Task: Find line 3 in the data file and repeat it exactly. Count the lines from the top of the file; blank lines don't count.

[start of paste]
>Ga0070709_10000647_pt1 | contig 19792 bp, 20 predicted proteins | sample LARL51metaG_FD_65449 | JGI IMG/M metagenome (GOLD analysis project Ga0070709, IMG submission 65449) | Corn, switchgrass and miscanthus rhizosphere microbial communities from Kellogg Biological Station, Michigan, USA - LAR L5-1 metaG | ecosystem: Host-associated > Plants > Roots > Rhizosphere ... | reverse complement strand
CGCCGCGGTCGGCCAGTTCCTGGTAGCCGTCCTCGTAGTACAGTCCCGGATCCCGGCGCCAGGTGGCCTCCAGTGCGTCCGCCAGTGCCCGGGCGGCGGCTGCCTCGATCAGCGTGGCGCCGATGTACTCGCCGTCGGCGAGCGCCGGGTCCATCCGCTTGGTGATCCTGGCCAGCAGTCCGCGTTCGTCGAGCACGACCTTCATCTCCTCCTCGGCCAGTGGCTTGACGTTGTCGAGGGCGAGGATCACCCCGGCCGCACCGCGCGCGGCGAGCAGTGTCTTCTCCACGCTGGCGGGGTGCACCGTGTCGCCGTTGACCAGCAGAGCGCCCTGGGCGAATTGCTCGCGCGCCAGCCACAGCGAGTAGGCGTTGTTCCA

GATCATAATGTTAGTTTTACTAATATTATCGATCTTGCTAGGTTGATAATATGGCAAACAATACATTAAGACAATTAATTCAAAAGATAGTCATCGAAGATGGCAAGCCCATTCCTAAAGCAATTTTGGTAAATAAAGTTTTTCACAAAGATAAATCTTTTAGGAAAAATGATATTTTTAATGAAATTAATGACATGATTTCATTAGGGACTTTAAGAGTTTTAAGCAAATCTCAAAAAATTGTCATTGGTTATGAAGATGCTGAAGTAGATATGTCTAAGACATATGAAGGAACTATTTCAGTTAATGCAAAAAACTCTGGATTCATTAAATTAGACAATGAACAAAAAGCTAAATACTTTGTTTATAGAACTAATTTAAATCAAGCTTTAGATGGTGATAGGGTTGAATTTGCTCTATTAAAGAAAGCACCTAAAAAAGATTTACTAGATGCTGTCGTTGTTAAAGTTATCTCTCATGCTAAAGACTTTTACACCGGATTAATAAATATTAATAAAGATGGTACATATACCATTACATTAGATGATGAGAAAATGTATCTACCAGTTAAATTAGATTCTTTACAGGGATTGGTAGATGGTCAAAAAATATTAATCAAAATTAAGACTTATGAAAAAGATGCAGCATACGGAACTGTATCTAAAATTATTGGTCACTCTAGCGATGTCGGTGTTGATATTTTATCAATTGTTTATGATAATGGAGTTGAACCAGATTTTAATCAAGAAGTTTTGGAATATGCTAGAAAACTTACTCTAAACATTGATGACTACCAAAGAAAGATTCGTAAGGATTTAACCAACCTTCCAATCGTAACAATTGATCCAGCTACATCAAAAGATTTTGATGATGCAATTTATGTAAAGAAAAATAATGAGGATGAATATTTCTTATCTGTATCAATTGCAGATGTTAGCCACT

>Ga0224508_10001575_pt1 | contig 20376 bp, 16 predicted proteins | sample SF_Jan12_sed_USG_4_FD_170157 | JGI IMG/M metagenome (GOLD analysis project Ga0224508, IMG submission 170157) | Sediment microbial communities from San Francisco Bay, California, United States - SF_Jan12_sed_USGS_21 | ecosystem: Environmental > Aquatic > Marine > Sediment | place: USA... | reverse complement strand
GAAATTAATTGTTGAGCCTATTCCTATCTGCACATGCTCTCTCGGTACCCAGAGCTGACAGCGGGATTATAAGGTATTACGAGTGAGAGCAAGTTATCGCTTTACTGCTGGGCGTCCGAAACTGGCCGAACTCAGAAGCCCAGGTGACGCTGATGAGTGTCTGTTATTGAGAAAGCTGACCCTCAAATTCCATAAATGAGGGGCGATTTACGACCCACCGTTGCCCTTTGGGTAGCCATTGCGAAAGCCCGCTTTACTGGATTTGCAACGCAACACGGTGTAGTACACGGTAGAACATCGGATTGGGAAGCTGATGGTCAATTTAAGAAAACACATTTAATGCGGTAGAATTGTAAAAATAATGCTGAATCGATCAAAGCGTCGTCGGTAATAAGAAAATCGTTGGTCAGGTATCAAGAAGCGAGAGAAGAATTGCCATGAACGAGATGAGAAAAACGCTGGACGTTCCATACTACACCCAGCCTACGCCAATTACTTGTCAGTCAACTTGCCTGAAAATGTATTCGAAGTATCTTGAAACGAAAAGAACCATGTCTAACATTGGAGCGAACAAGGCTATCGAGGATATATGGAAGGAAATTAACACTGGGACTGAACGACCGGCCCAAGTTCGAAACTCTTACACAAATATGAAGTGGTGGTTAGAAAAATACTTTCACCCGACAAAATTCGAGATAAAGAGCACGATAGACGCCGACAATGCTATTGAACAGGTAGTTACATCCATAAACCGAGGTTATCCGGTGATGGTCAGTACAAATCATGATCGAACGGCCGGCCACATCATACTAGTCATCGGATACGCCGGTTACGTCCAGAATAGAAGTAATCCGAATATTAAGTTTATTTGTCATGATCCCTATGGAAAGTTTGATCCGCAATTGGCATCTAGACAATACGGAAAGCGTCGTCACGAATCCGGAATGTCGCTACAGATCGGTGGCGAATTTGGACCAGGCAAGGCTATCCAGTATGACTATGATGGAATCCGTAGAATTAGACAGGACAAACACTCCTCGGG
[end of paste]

GATCATAATGTTAGTTTTACTAATATTATCGATCTTGCTAGGTTGATAATATGGCAAACAATACATTAAGACAATTAATTCAAAAGATAGTCATCGAAGATGGCAAGCCCATTCCTAAAGCAATTTTGGTAAATAAAGTTTTTCACAAAGATAAATCTTTTAGGAAAAATGATATTTTTAATGAAATTAATGACATGATTTCATTAGGGACTTTAAGAGTTTTAAGCAAATCTCAAAAAATTGTCATTGGTTATGAAGATGCTGAAGTAGATATGTCTAAGACATATGAAGGAACTATTTCAGTTAATGCAAAAAACTCTGGATTCATTAAATTAGACAATGAACAAAAAGCTAAATACTTTGTTTATAGAACTAATTTAAATCAAGCTTTAGATGGTGATAGGGTTGAATTTGCTCTATTAAAGAAAGCACCTAAAAAAGATTTACTAGATGCTGTCGTTGTTAAAGTTATCTCTCATGCTAAAGACTTTTACACCGGATTAATAAATATTAATAAAGATGGTACATATACCATTACATTAGATGATGAGAAAATGTATCTACCAGTTAAATTAGATTCTTTACAGGGATTGGTAGATGGTCAAAAAATATTAATCAAAATTAAGACTTATGAAAAAGATGCAGCATACGGAACTGTATCTAAAATTATTGGTCACTCTAGCGATGTCGGTGTTGATATTTTATCAATTGTTTATGATAATGGAGTTGAACCAGATTTTAATCAAGAAGTTTTGGAATATGCTAGAAAACTTACTCTAAACATTGATGACTACCAAAGAAAGATTCGTAAGGATTTAACCAACCTTCCAATCGTAACAATTGATCCAGCTACATCAAAAGATTTTGATGATGCAATTTATGTAAAGAAAAATAATGAGGATGAATATTTCTTATCTGTATCAATTGCAGATGTTAGCCACT